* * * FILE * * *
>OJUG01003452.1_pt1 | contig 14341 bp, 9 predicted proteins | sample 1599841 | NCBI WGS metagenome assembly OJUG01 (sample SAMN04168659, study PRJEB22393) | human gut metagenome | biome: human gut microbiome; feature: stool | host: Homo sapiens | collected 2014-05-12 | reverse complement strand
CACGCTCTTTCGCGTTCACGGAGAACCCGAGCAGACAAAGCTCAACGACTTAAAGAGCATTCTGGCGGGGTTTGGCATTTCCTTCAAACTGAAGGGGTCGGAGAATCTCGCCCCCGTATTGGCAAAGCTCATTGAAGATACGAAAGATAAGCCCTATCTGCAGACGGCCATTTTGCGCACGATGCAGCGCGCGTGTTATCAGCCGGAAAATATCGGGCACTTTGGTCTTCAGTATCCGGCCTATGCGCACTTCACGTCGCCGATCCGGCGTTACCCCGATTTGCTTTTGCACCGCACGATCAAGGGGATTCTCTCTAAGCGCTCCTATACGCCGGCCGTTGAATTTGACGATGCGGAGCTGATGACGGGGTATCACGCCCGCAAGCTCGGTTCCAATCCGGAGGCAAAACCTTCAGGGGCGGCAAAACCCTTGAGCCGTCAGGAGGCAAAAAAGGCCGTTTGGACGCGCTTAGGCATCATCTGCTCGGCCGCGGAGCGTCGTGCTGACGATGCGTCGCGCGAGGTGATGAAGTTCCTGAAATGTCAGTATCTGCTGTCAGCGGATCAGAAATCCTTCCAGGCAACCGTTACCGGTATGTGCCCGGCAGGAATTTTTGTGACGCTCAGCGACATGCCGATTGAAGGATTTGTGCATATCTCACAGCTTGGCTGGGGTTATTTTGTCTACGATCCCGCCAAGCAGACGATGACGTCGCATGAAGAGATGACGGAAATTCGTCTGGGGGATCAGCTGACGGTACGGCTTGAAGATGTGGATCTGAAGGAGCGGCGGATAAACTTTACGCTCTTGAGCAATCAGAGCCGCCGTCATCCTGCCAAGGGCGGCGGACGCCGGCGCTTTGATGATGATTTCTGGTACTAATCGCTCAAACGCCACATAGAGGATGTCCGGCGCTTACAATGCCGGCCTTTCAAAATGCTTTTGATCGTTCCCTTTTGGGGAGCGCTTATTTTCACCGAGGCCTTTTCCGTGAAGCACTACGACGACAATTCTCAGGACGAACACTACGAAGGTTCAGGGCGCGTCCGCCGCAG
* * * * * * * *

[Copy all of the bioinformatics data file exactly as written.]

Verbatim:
>OJUG01003452.1_pt1 | contig 14341 bp, 9 predicted proteins | sample 1599841 | NCBI WGS metagenome assembly OJUG01 (sample SAMN04168659, study PRJEB22393) | human gut metagenome | biome: human gut microbiome; feature: stool | host: Homo sapiens | collected 2014-05-12 | reverse complement strand
CACGCTCTTTCGCGTTCACGGAGAACCCGAGCAGACAAAGCTCAACGACTTAAAGAGCATTCTGGCGGGGTTTGGCATTTCCTTCAAACTGAAGGGGTCGGAGAATCTCGCCCCCGTATTGGCAAAGCTCATTGAAGATACGAAAGATAAGCCCTATCTGCAGACGGCCATTTTGCGCACGATGCAGCGCGCGTGTTATCAGCCGGAAAATATCGGGCACTTTGGTCTTCAGTATCCGGCCTATGCGCACTTCACGTCGCCGATCCGGCGTTACCCCGATTTGCTTTTGCACCGCACGATCAAGGGGATTCTCTCTAAGCGCTCCTATACGCCGGCCGTTGAATTTGACGATGCGGAGCTGATGACGGGGTATCACGCCCGCAAGCTCGGTTCCAATCCGGAGGCAAAACCTTCAGGGGCGGCAAAACCCTTGAGCCGTCAGGAGGCAAAAAAGGCCGTTTGGACGCGCTTAGGCATCATCTGCTCGGCCGCGGAGCGTCGTGCTGACGATGCGTCGCGCGAGGTGATGAAGTTCCTGAAATGTCAGTATCTGCTGTCAGCGGATCAGAAATCCTTCCAGGCAACCGTTACCGGTATGTGCCCGGCAGGAATTTTTGTGACGCTCAGCGACATGCCGATTGAAGGATTTGTGCATATCTCACAGCTTGGCTGGGGTTATTTTGTCTACGATCCCGCCAAGCAGACGATGACGTCGCATGAAGAGATGACGGAAATTCGTCTGGGGGATCAGCTGACGGTACGGCTTGAAGATGTGGATCTGAAGGAGCGGCGGATAAACTTTACGCTCTTGAGCAATCAGAGCCGCCGTCATCCTGCCAAGGGCGGCGGACGCCGGCGCTTTGATGATGATTTCTGGTACTAATCGCTCAAACGCCACATAGAGGATGTCCGGCGCTTACAATGCCGGCCTTTCAAAATGCTTTTGATCGTTCCCTTTTGGGGAGCGCTTATTTTCACCGAGGCCTTTTCCGTGAAGCACTACGACGACAATTCTCAGGACGAACACTACGAAGGTTCAGGGCGCGTCCGCCGCAG